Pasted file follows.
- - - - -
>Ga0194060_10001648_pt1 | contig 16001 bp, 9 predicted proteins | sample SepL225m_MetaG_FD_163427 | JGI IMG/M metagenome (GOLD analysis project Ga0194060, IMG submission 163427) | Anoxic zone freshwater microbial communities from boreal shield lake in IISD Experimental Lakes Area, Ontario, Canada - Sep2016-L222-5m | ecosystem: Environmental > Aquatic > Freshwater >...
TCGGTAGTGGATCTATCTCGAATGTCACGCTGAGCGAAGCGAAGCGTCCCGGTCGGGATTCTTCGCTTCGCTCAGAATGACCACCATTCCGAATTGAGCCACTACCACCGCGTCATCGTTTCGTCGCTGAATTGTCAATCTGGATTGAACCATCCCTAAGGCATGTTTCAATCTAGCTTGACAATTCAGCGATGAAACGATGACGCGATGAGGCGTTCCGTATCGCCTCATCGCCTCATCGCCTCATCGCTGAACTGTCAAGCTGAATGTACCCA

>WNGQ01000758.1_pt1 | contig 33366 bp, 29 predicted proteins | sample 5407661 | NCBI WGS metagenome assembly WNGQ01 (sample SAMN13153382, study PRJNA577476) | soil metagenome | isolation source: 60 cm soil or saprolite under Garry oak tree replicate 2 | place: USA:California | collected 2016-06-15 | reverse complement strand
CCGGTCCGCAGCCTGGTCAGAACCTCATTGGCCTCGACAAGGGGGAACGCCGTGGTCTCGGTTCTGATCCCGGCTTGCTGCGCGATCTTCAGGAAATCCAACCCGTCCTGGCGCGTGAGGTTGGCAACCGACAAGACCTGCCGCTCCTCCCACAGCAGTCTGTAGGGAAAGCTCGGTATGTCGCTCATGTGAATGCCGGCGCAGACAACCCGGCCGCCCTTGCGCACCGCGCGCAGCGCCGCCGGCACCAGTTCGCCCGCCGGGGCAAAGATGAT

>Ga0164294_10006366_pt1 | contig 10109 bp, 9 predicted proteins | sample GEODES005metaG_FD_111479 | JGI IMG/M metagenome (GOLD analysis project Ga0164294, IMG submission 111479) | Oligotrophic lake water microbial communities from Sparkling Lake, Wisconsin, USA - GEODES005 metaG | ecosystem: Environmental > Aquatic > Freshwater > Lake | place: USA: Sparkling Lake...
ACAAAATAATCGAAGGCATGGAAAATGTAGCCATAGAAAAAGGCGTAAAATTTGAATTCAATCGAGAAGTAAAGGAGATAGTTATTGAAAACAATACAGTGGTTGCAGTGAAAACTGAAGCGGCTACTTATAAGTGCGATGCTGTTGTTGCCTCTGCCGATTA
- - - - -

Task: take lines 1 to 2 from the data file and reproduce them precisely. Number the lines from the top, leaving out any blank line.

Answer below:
>Ga0194060_10001648_pt1 | contig 16001 bp, 9 predicted proteins | sample SepL225m_MetaG_FD_163427 | JGI IMG/M metagenome (GOLD analysis project Ga0194060, IMG submission 163427) | Anoxic zone freshwater microbial communities from boreal shield lake in IISD Experimental Lakes Area, Ontario, Canada - Sep2016-L222-5m | ecosystem: Environmental > Aquatic > Freshwater >...
TCGGTAGTGGATCTATCTCGAATGTCACGCTGAGCGAAGCGAAGCGTCCCGGTCGGGATTCTTCGCTTCGCTCAGAATGACCACCATTCCGAATTGAGCCACTACCACCGCGTCATCGTTTCGTCGCTGAATTGTCAATCTGGATTGAACCATCCCTAAGGCATGTTTCAATCTAGCTTGACAATTCAGCGATGAAACGATGACGCGATGAGGCGTTCCGTATCGCCTCATCGCCTCATCGCCTCATCGCTGAACTGTCAAGCTGAATGTACCCA